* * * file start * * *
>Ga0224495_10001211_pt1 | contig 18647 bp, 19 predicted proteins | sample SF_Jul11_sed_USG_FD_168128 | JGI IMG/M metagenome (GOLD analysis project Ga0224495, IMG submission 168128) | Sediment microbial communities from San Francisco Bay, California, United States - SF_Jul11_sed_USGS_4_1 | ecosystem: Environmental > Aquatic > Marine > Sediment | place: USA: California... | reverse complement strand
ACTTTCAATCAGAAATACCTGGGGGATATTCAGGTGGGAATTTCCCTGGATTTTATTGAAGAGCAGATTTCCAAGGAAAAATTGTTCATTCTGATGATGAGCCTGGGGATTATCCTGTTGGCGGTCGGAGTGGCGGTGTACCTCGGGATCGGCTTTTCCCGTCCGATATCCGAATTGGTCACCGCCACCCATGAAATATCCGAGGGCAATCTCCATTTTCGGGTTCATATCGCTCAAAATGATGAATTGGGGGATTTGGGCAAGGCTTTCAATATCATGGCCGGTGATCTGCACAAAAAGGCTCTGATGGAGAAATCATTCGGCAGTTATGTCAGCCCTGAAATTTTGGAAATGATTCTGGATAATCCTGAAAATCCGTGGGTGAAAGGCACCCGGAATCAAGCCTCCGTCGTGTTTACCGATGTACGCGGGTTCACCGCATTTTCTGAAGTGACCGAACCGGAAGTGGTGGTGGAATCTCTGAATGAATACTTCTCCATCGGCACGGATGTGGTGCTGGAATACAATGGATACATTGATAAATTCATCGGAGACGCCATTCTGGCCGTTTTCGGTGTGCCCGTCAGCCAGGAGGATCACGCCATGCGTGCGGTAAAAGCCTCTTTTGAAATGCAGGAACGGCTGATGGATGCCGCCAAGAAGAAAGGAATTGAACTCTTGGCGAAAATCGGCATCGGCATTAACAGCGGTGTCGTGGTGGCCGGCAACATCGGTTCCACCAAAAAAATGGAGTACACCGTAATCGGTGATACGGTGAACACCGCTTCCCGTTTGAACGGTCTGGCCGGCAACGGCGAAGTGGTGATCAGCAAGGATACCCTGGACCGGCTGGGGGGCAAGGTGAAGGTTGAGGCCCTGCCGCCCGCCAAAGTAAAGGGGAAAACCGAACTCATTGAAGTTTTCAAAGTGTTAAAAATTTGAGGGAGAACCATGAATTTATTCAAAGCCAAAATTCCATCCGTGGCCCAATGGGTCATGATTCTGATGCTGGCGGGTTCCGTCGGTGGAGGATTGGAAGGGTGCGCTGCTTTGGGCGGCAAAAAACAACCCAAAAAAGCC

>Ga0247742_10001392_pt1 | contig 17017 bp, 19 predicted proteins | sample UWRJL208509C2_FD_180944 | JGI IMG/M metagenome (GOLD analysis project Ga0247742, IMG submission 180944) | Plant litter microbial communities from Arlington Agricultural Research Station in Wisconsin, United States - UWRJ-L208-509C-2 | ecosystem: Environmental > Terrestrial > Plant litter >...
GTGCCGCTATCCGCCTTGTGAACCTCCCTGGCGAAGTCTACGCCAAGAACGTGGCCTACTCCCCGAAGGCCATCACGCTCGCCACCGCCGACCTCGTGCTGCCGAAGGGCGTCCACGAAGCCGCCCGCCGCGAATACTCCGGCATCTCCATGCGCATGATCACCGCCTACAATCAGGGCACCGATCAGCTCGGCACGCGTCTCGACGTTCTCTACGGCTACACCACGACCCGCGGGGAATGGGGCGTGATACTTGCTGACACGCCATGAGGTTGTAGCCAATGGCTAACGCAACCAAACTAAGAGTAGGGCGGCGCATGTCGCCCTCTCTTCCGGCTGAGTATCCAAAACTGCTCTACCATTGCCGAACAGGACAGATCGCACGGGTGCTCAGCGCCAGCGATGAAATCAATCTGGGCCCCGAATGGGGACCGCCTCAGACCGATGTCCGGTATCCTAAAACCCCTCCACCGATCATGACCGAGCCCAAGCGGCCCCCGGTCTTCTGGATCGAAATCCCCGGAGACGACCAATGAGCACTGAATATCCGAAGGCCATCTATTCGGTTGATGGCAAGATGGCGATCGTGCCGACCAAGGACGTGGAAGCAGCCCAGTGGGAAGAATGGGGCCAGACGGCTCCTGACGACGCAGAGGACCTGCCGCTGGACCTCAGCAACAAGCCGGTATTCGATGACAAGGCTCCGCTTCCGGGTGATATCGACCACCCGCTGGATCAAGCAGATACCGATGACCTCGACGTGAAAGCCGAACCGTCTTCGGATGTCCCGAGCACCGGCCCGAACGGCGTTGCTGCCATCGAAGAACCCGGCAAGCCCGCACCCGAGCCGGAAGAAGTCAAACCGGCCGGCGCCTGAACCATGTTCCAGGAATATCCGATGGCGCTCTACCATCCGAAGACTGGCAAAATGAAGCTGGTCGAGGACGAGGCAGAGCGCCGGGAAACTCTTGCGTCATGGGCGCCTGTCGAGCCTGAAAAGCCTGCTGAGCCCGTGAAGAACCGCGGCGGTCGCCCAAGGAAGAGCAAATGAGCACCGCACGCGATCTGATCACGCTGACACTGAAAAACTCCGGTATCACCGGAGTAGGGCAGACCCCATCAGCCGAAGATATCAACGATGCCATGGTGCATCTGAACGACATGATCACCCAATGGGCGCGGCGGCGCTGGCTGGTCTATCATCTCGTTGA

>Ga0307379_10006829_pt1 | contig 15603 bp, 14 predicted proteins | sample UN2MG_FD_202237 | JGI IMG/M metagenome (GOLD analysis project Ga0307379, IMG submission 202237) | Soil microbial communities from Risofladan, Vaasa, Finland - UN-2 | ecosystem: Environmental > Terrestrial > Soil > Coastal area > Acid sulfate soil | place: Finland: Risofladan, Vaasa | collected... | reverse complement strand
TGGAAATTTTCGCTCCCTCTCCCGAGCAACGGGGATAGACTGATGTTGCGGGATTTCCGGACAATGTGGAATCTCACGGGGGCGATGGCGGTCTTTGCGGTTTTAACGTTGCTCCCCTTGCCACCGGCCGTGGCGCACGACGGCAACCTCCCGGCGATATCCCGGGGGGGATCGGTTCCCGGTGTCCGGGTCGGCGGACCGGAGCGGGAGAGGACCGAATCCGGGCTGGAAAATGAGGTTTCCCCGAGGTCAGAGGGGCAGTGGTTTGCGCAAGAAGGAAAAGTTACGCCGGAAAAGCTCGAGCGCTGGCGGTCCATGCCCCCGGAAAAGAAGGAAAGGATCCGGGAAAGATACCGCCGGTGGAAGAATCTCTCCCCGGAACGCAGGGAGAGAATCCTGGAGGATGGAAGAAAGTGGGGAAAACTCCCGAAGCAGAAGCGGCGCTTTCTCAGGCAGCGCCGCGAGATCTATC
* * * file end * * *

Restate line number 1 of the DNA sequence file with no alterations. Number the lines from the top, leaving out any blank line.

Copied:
>Ga0224495_10001211_pt1 | contig 18647 bp, 19 predicted proteins | sample SF_Jul11_sed_USG_FD_168128 | JGI IMG/M metagenome (GOLD analysis project Ga0224495, IMG submission 168128) | Sediment microbial communities from San Francisco Bay, California, United States - SF_Jul11_sed_USGS_4_1 | ecosystem: Environmental > Aquatic > Marine > Sediment | place: USA: California... | reverse complement strand